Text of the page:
By: Bill Kimball, Founder/Owner
Safety Management & Response Training Associates
Those who know me personally know that I have a rather typical (i.e. cubicle-bound/corporate) 9-to-5 job. Evenings and weekends are split between my two loves – my family and teaching safety-related programs. However, despite being passionate about my business, I wasn't running it like a business.
I was simply executing a training curriculum per the basic defined standards, and not much more. To clarify, it's perfectly acceptable to deliver programs such as CPR and First Aid without adding anything to the course. With that said, however, I recently realized that I wasn't utilizing my business skills to add value to my courses for my customers. Previously, I viewed the two professions as completely separate.
That changed one evening when my wife asked, "If you were to begin training full-time, how would you do it?" It occurred to me she wasn't asking how I would train, but how I would be successful at it. As I set out to answer the question, my business analysis skills came to mind.
First, I needed to know my customers, and therefore organized them into groupings such as 'parents,' 'school teachers,' 'daycare providers,' and 'youth organizations.' Then I began to conduct an analysis, identifying problems and motivators. What emerged was a model with which I was able to add value to specific groups of customers, charge a premium for that value, position myself as a solutions provider, and increase traffic to my business.
Beyond running a business, most safety-training instructors are also attracted to this field based on a desire to help and give back to our communities. For smaller training centers (such as my own), it may be difficult to see the line of demarcation between operating a business and 'giving back.' As a result, we may fail to see our customers as consumers, and further, we fail to see ourselves as vendors.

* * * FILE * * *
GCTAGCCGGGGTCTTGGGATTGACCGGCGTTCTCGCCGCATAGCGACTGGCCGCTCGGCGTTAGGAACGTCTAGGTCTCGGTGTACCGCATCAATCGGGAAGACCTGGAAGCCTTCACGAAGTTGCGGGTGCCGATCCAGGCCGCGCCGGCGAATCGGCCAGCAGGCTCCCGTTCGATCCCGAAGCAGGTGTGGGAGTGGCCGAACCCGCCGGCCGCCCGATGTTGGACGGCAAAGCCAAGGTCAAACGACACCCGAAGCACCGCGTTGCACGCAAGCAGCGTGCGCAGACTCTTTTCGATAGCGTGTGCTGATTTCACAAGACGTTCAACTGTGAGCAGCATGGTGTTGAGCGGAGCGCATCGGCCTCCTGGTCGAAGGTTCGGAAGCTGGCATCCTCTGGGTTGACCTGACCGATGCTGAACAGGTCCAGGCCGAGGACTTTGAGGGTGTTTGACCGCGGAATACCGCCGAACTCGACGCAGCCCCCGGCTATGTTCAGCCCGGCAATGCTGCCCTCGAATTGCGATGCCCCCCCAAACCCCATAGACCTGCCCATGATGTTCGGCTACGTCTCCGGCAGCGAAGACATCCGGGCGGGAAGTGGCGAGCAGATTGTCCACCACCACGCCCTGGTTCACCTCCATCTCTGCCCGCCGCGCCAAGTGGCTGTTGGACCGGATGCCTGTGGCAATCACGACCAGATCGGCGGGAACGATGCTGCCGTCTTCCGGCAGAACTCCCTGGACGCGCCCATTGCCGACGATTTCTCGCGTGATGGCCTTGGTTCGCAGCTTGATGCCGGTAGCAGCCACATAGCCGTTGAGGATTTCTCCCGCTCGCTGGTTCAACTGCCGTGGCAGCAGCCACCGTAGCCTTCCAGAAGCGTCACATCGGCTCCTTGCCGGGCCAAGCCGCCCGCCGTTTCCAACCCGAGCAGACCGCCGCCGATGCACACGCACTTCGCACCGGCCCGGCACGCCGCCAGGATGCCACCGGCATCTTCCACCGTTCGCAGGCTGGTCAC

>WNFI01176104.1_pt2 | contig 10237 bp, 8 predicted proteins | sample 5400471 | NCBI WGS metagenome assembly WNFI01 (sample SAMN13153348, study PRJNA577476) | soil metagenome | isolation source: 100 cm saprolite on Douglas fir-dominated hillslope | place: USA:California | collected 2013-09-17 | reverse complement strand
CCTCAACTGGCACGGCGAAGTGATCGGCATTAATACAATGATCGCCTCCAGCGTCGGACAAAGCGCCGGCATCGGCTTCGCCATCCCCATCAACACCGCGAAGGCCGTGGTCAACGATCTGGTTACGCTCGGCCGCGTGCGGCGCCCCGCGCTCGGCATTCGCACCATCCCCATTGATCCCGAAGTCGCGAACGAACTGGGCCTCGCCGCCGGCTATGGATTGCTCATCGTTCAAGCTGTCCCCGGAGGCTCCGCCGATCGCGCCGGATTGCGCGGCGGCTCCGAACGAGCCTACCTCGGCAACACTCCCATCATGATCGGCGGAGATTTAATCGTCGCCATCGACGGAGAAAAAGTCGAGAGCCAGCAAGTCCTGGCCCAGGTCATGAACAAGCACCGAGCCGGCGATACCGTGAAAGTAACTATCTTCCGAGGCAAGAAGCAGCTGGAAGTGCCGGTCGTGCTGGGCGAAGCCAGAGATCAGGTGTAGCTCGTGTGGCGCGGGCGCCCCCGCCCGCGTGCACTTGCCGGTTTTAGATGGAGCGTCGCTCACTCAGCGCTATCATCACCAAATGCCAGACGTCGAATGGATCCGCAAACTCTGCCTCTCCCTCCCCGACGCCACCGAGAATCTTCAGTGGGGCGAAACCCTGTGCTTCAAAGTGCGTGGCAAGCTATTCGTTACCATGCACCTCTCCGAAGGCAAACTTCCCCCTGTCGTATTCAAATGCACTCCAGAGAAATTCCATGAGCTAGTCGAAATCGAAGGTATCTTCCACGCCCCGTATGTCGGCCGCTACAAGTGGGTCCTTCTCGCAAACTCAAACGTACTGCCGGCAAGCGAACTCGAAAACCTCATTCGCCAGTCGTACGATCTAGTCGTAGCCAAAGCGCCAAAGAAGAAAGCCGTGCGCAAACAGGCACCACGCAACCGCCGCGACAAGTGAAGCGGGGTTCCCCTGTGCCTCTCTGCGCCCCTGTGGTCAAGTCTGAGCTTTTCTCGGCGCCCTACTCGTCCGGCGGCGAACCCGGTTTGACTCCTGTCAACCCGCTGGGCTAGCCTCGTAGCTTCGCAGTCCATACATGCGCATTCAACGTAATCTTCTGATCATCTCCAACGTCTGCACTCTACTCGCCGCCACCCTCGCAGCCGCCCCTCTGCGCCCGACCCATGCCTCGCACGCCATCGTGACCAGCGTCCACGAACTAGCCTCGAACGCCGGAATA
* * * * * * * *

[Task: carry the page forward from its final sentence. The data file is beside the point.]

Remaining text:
In a marketplace flooded with training centers, our customers not only have more choices in their 'vendor,' they also have more ways to find training centers (Facebook, Internet searches, Twitter, etc.). They have high expectations and, while our consumers want high value at a low cost, they are willing to pay more for items they deem more valuable. Therefore, how do we add value, sustain a relationship with our customers, and set ourselves apart from the competition?
The experiment that followed my wife's question resulted in a balancing act between a renewed understanding of my consumers, and a repackaging of the services I was preparing to offer. In this case, I began to offer additional training modules on top of the basic core curricula. For example, I began adding topics such as household safety, evacuation planning, seasonal safety topics, and 'stranger danger' tips when conducting CPR and First Aid training for parent and youth groups. I also began applying incremental rate increases to the per-person fee.
This new approach was a distinct success. Not only did I receive zero complaints from my consumers (because I was meeting their needs and providing added value), I was also able to increase my rates and word-of-mouth referrals.
The purpose of this article is not to suggest that we dispose of tried-and-true curricula or that we write our own curricula without regard for established protocols. The point is to demonstrate a way to distinguish one training center from others, transforming it from simply providing training to becoming solutions providers.
This will not work in all situations, and my method is far from perfect. But I will continue to apply the lessons learned from my day job and regularly iterate my offerings based on a solid understanding of my consumers, markets, colleagues, and competitors.
Additionally, this article does not provide a roadmap for implementation at your training center; my intent is to simply plant the seed in your heads, stimulating thought and discussion of these suggestions. I am certain there are plenty of other training centers already servicing their customers in this fashion by creating value while simultaneously driving revenue opportunities.